But it’s okay to distribute flyers calling certain men rapists.

    (And which is worse, being called a “slut” or a “rapist”?)

    Only in the loopy world of academia and progressive media outlets would such a double standard be deemed acceptable.

     
  2. One more comment:

    It is astounding how frequently we see things like this — and people who claim they are progressives showing no concern for rights of the presumptively innocent. When it comes to sex claims, the feminist left has an unfortunate history of dismissing the interests of the presumptively innocent in the name of outing and punishing rapists, and of ridiculing anyone who dares to speak for the wrongly accused.

    You mentioned Brown, which has always been one of my favorites. In that case, some women were not happy that university janitors continually erased the names. One woman told a reporter that erasing the names reinforces the idea that ”women are to blame for their rapes. . . . .” It never occurred to that woman that the janitor might have erased the names because university property is not a private billboard to make unfounded rape allegations.

    Exposing rapists is a great idea. The problem is, it doesn’t allow for the possibility that the people doing the exposing might get it wrong. Here a few other prominent examples:

    ▲For 17 years, the University of Maryland Clothesline Project allowed purported rape survivors to publicly display shirts with the full names of men they accused of rape written on them. Jennifer Pollitt-Hill, the executive director of the Maryland Coalition Against Sexual Assault, said a sexual assault survivor “can feel empowered by naming the perpetrator . . . .” Many of the women who scrawled names on shirts felt the justice system — both the courts and the university judicial board — was too lenient on perpetrators. “Victims feel like these things silence them,” Pollitt-Hill said, “and there’s no justice . . . .” The public discourse on this issue focused almost exclusively on the value to rape victims of writing names on shirts. Absent was an acknowledgment of even the possibility that there might have been more than one side to the story for at least some of the alleged rape claims. The university-sanctioned practice of branding presumptively innocent men “rapists” without the pretense of due process was only stopped when the school realized that the practice subjected it to civil liability.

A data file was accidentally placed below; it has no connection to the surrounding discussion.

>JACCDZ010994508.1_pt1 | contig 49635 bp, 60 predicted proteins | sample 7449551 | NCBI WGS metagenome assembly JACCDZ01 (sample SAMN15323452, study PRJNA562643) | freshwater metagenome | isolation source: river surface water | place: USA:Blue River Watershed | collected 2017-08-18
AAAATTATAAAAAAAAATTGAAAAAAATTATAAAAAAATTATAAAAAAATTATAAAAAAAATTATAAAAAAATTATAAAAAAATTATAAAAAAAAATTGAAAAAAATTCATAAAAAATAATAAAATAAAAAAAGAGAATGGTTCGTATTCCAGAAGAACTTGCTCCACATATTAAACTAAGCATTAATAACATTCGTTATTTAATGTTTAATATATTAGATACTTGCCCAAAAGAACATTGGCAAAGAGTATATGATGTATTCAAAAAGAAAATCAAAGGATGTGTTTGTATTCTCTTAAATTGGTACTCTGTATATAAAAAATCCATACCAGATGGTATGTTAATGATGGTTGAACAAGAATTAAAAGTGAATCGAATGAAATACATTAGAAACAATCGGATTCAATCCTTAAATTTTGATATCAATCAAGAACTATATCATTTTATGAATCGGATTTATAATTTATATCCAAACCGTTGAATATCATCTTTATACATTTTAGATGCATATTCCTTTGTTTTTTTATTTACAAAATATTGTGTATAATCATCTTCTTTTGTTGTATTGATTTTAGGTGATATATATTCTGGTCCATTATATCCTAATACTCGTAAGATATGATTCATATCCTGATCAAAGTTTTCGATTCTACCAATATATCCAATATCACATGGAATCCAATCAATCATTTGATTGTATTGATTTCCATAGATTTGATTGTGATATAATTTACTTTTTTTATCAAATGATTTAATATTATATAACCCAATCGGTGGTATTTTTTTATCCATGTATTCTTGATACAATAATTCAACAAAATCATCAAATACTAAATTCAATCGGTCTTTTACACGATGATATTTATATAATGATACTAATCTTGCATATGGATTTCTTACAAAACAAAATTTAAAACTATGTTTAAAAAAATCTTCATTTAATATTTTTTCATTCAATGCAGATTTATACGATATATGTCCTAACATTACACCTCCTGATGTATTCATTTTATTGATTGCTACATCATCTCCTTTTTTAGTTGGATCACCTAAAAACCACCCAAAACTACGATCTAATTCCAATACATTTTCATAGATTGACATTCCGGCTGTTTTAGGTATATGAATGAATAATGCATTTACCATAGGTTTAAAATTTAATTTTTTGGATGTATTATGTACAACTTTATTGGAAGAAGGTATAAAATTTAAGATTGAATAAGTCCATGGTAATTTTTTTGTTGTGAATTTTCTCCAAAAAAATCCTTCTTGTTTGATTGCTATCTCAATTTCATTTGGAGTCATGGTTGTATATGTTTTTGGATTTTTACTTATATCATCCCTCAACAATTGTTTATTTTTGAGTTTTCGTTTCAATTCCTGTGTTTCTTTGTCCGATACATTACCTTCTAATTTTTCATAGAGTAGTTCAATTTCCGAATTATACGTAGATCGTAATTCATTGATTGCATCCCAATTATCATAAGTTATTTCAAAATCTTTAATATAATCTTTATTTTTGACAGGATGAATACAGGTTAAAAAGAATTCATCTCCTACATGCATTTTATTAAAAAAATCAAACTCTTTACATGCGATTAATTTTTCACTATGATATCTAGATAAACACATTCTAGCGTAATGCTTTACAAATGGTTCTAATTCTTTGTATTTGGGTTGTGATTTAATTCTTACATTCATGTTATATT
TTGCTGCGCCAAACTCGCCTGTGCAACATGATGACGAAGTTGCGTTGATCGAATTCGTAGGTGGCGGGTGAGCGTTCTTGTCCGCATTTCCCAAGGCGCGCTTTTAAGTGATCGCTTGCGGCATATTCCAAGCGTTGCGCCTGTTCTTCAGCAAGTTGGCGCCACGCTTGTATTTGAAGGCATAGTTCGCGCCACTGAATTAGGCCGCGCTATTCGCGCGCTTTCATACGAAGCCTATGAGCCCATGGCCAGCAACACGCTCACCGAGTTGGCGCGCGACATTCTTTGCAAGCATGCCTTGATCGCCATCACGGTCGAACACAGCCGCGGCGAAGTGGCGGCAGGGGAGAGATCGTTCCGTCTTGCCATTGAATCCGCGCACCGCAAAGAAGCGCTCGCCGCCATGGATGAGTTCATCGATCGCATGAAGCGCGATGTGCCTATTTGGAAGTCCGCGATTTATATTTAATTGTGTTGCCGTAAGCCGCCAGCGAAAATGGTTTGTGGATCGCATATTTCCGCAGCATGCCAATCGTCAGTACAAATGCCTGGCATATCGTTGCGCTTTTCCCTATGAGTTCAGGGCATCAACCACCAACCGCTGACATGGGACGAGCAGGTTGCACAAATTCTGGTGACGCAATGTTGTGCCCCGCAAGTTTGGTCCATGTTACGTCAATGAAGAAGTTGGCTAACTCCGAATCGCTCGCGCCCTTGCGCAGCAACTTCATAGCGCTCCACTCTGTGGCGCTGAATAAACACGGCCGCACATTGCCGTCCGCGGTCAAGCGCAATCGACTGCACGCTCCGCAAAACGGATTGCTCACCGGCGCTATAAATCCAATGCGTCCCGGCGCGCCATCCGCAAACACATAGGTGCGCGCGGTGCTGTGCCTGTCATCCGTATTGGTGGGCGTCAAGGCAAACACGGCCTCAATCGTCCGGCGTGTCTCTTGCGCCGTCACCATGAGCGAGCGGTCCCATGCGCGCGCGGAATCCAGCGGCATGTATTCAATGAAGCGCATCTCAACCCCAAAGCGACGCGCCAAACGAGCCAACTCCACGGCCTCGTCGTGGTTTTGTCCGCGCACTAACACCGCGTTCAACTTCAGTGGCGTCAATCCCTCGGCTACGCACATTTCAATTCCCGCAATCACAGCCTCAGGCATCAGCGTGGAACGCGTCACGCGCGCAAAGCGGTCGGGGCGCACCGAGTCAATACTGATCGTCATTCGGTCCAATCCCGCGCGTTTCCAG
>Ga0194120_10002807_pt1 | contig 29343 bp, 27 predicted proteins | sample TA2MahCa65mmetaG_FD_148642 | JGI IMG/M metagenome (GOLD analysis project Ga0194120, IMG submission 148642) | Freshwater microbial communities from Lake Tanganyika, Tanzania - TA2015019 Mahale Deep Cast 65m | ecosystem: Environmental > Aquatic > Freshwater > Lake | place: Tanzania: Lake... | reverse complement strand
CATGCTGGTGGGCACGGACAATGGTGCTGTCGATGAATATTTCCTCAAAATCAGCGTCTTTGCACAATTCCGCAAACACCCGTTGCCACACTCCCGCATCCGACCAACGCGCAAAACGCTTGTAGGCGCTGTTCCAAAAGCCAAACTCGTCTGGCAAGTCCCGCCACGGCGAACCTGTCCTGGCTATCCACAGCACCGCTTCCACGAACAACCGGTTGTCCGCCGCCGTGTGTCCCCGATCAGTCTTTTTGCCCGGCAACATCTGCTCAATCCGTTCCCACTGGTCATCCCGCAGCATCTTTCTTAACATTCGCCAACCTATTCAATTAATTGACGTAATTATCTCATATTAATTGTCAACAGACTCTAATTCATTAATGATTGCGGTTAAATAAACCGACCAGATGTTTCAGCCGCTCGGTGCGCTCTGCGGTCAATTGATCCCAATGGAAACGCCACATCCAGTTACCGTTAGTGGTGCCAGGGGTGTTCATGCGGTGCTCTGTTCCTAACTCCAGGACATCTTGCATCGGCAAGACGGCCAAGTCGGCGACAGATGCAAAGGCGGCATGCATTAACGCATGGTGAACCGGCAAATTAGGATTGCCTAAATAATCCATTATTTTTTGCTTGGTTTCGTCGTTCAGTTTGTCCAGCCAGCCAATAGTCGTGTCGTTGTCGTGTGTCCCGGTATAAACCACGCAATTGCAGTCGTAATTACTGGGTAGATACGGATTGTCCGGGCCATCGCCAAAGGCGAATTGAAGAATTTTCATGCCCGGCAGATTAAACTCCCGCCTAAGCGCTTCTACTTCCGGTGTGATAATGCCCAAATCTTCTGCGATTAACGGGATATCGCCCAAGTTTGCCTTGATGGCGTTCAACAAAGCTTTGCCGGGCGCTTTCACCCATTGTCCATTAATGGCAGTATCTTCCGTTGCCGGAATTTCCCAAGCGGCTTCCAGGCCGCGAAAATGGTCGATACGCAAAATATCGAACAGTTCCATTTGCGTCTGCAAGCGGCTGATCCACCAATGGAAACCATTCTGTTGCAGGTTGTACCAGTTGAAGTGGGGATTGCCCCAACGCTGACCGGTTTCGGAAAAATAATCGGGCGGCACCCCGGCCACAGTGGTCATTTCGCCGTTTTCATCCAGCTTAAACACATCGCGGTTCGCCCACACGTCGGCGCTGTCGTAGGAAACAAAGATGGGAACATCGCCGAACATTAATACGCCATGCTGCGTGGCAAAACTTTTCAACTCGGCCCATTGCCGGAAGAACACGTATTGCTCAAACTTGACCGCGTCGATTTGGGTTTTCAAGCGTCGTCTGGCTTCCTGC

▲Women in a feminist art class at the University of Maryland once plastered the campus with fliers last week listing the names of virtually every male student under the heading, “NOTICE: THESE MEN ARE POTENTIAL RAPISTS.” The women also set up large posters containing all of the names on the grassy mall at the center of the campus. The project angered some men on campus. Several advocates of the signs, however, declared that the men’s anger was the point. “I think it’s admirable that men in this school have been saying the word ‘rape’ and are being angry at the same time,” said Jessica True, 23, a freshman from Takoma Park.

    ▲A group at Oberlin College once posted signs identifying its first “rapist of the month” — a male freshman — despite the fact that the targeted youth had not been charged with any crime and was mortified by the signs because, he explained, he was not even sexually active. A female freshman told a reporter that she knew the male and didn’t feel he did anything wrong, “but there’s a part of me that is questioning him” because of the signs. The New York office of the Legal Defense and Education Fund of the National Organization for Women declined to comment on the issue.